More c2g experiments

I’ve done some more experimentation with the GEGL c2g operation in GIMP.  I started out with a slightly expanded crop of the image shown in Making Garish Images with GIMP.  I wanted to include more of the sky and some of the shadow on the driveway pavement in this one.  (In earlier experiments, I was able to make the shadow look very textured, almost as if it were tar poured onto the driveway.)

I used an image sized at 3498×2778.  I’ve scaled the images shown here to 1600×1271.  (To view them at that resolution, you’ll probably have to right click on the image and show it in a different tab or window.)

I then ran the c2g operation on this image, using various parameters.  These parameters are radius, samples, and iterations. These parameters are described in Black and White Conversion with GEGL’s c2g (color2gray) in GIMP.  The defaults for these parameters, shown in the c2g dialog, are radius=300, samples=4, and iterations=10.

I had played around with c2g on other images and new that I would need a larger radius for this image.  Here is what it looks like with radius=600, samples=10, and iterations=10.  Note the ripples in the sky and the white halo (border) at the edges of the tree branches.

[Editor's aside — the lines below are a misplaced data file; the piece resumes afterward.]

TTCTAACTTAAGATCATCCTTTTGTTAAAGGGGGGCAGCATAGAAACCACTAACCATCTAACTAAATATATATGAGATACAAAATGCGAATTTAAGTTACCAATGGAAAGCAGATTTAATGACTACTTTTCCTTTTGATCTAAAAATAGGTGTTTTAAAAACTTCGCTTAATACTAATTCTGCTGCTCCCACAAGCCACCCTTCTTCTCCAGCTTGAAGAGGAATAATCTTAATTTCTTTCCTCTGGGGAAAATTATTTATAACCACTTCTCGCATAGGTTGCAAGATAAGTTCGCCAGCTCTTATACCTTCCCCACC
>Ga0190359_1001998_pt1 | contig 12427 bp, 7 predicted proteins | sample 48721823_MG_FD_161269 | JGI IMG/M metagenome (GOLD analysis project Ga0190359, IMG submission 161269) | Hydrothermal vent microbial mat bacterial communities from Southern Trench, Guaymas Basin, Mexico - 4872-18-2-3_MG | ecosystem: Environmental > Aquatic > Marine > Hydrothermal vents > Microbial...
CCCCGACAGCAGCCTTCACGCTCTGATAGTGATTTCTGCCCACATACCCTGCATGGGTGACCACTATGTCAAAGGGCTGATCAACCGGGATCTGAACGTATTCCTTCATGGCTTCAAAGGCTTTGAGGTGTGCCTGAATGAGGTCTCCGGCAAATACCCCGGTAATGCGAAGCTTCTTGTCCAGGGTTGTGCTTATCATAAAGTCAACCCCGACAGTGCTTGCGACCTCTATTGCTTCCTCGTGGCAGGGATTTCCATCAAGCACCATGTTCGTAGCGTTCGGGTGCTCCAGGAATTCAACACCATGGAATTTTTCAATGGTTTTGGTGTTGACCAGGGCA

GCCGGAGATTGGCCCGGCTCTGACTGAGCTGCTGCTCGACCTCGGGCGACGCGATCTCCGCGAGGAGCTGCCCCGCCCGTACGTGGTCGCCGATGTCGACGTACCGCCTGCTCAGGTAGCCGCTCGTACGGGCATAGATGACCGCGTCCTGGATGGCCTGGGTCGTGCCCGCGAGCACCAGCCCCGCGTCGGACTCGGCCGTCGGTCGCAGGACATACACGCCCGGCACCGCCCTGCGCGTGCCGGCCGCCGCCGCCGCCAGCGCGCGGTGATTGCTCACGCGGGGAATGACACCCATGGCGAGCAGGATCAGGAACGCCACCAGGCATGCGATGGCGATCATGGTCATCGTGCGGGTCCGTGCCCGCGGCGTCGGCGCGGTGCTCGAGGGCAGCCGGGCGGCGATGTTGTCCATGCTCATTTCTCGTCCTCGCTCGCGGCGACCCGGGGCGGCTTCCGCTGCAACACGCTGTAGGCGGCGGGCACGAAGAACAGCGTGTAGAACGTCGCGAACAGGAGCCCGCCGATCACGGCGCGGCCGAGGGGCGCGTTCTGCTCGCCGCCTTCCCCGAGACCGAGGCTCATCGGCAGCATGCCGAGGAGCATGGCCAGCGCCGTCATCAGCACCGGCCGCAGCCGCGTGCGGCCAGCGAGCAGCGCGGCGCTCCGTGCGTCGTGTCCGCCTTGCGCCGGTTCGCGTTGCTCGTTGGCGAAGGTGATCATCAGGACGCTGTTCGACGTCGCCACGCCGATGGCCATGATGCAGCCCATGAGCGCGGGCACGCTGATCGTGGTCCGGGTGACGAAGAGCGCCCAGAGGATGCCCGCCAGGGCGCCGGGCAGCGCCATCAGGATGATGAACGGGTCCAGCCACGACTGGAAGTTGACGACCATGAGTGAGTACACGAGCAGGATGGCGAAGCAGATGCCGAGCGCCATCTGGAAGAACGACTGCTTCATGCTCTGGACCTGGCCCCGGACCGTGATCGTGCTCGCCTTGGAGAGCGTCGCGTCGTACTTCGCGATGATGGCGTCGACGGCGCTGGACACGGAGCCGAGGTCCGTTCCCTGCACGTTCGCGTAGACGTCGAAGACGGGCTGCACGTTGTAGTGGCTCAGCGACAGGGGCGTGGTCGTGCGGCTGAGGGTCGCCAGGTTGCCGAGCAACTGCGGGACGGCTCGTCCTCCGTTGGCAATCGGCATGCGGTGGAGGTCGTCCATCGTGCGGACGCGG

I found that I could change the ripples in the sky by using a larger radius.  In the photo, below, I changed the radius to 1000, while leaving the number of samples and iterations both set to 10.  Note that the ripples are still there, but that the sky is darker in the upper right hand corner.  The ripples are perhaps less pronounced in this photo too.

I found that I could change the appearance of the sky by increasing the number of samples used per iteration.  In this next photo, below, I again used a radius of 600, with 10 iterations, but set samples to 120.  (Yes, that’s a big jump from 10.)

I don’t see those same ripples in the original color image.  I decided to see what would happen if I bumped up all of the parameters.  Here is what the image looks like with a radius of 1200, 180 samples per iteration, and 20 iterations.  Note that the sky’s color has evened out a lot, but that it’s still very dark in a small portion of the upper right hand corner.  It took perhaps twenty to thirty minutes for my machine to do the processing with these parameters – c2g is very compute intensive!

The above image is starting to look pretty good, but that dark corner still bugged me.  I ran c2g one last time and let it run while I slept.  This run is with radius=1500, samples=300, and iterations=20.

This is a pretty good grayscale rendition of the original color image.  We could use it as is, but we can also use it to do other things.

This is what we get when we put the original image above it and set the layer mode to color.  I kind of like this one.

If we’re going for the extreme HDR color effect, we can set up three layers, the original image at the bottom, the c2g layer in the middle, set for grain extract, and a duplicate of the original layer on top, set for grain merge.  Here is the result with the opacity for each layer set to 100%:

The effect can be easily muted, however, by simply changing the opacity of the c2g layer.  Here, the opacity has been set to 50%: